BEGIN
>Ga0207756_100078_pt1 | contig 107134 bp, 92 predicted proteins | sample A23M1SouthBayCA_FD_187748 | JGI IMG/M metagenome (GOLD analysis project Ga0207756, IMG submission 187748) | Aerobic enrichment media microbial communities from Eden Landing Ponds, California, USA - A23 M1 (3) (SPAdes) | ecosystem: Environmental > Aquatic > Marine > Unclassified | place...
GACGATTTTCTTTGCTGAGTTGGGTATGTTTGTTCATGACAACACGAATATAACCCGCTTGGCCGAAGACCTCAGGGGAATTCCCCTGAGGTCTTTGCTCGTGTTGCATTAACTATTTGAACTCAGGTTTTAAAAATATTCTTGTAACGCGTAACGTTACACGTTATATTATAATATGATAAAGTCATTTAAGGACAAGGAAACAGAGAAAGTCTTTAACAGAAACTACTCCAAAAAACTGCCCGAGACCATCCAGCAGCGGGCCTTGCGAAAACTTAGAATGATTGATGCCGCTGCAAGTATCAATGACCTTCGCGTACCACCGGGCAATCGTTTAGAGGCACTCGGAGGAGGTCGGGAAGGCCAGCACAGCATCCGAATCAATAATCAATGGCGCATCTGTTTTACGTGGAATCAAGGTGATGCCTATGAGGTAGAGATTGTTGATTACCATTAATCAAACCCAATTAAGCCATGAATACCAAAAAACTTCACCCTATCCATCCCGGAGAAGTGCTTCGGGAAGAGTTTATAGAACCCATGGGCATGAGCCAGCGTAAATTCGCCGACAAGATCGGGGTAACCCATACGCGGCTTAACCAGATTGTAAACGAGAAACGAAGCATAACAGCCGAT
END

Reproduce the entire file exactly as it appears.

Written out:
>Ga0207756_100078_pt1 | contig 107134 bp, 92 predicted proteins | sample A23M1SouthBayCA_FD_187748 | JGI IMG/M metagenome (GOLD analysis project Ga0207756, IMG submission 187748) | Aerobic enrichment media microbial communities from Eden Landing Ponds, California, USA - A23 M1 (3) (SPAdes) | ecosystem: Environmental > Aquatic > Marine > Unclassified | place...
GACGATTTTCTTTGCTGAGTTGGGTATGTTTGTTCATGACAACACGAATATAACCCGCTTGGCCGAAGACCTCAGGGGAATTCCCCTGAGGTCTTTGCTCGTGTTGCATTAACTATTTGAACTCAGGTTTTAAAAATATTCTTGTAACGCGTAACGTTACACGTTATATTATAATATGATAAAGTCATTTAAGGACAAGGAAACAGAGAAAGTCTTTAACAGAAACTACTCCAAAAAACTGCCCGAGACCATCCAGCAGCGGGCCTTGCGAAAACTTAGAATGATTGATGCCGCTGCAAGTATCAATGACCTTCGCGTACCACCGGGCAATCGTTTAGAGGCACTCGGAGGAGGTCGGGAAGGCCAGCACAGCATCCGAATCAATAATCAATGGCGCATCTGTTTTACGTGGAATCAAGGTGATGCCTATGAGGTAGAGATTGTTGATTACCATTAATCAAACCCAATTAAGCCATGAATACCAAAAAACTTCACCCTATCCATCCCGGAGAAGTGCTTCGGGAAGAGTTTATAGAACCCATGGGCATGAGCCAGCGTAAATTCGCCGACAAGATCGGGGTAACCCATACGCGGCTTAACCAGATTGTAAACGAGAAACGAAGCATAACAGCCGAT